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January 13, 2008

Will this pill ever taste sweet?

Businessworld has an article on the challenges facing pharma retail.
The Subhiksha experience is a reflection of the power wielded by the All India Organisation of Chemists and Druggists (AIOCD), the Mumbai-headquartered association of pharma wholesalers, stockists, distributors and retailers that decides who can be a part of the pharmaceutical supply chain in India. It issues discretionary no objection certificates (NOCs), creating, in the process, one of the toughest pharma retail markets in the world.

...The pharma supply chain in India has multiple layers of suppliers, middlemen and retailers. Apart from distribution, costs are another important element in this price-sensitive market. Pharma companies appoint carrying and forwarding (C&F) agents for every state, sometimes more than one for large states such as Maharashtra and UP. They move products to at least one stockist or wholesaler in smaller cities, who then pass them on to neighbourhood medical shops, many of which are owned by wholesalers.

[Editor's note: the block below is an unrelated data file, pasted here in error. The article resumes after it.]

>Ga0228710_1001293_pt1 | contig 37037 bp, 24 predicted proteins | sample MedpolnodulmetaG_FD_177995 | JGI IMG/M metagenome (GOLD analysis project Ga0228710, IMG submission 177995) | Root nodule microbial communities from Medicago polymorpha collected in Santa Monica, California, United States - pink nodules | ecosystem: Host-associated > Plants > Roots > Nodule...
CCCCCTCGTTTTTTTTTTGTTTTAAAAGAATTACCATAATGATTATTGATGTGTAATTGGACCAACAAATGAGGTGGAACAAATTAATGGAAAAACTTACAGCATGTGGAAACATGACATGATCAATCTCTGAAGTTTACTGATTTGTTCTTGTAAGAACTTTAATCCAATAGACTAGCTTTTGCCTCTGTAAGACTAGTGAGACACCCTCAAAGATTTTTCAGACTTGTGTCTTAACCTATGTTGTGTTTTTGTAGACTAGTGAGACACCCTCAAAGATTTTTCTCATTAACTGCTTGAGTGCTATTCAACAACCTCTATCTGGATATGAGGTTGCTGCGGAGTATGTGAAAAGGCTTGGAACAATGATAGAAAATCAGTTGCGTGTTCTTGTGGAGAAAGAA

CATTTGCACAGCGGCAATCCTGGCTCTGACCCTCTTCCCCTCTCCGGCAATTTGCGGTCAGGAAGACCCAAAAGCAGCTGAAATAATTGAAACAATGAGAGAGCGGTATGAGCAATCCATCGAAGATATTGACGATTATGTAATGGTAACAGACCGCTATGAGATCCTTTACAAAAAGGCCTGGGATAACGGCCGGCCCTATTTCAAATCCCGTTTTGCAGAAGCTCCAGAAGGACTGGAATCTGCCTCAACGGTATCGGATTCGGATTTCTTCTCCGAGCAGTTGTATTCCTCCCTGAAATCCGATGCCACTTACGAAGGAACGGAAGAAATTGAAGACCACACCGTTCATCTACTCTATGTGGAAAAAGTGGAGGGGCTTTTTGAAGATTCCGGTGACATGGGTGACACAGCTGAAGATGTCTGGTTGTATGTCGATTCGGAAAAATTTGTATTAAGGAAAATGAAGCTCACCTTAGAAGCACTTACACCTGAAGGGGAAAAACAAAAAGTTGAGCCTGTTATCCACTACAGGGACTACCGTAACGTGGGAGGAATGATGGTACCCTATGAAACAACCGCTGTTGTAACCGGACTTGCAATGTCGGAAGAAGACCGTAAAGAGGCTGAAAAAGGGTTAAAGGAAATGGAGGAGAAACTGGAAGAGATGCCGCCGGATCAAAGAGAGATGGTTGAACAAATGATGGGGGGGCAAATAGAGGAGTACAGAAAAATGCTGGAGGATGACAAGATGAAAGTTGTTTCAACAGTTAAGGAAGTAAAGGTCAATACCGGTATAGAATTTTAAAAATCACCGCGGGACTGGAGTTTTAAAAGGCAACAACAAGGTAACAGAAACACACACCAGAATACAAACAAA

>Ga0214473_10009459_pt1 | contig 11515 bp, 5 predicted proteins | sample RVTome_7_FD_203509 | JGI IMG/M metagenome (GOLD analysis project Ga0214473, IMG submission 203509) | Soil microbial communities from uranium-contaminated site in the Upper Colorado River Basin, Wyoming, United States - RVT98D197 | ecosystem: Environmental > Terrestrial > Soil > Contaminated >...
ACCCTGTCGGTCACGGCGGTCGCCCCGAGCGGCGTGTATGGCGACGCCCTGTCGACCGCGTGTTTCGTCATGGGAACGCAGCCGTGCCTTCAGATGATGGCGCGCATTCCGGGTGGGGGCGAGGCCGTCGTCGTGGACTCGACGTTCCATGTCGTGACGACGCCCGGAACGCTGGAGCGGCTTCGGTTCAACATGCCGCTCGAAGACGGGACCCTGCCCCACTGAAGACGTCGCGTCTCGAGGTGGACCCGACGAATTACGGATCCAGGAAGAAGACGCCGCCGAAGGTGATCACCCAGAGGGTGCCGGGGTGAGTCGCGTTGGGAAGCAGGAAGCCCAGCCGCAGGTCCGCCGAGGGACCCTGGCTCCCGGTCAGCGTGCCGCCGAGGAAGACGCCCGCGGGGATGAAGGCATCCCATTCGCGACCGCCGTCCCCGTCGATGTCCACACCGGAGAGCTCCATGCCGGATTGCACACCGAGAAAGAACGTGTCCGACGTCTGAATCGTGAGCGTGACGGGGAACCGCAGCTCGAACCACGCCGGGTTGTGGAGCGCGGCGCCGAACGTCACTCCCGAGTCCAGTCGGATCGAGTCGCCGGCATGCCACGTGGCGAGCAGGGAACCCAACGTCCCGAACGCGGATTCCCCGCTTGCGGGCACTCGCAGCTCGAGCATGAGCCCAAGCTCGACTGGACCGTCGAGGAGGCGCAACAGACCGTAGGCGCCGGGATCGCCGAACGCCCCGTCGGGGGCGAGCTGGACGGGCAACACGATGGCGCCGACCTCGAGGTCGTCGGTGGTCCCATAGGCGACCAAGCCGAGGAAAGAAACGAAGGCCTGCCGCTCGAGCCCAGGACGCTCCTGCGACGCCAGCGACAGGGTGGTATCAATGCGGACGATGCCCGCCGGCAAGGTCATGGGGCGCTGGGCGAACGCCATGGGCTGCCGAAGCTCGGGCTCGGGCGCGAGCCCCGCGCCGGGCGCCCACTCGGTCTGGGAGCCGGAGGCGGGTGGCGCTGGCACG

Organised pharma retail has grown in three waves. In 1999-2000, chains such as Lifesprings, Subhiksha, Medicine Shoppe, and Health and Glow stirred the market. Some have grown, others closed, yet others stagnated. Dial for Health, CRS, 98.4, Guardian Life and Medplus led the second wave. This year, three large groups have heralded fresh hope: the Ranbaxy-promoted Fortis Healthworld, Manipal Cure and Care and, most recently, Reliance Wellness. None are members of AIOCD but accept whatever discount wholesalers and distributors give them for the volumes they lift.

Arun Natarajan is the Founder & CEO of Venture Intelligence, the leading provider of information and networking services to the private equity and venture capital ecosystem in India. View free samples of Venture Intelligence newsletters and reports.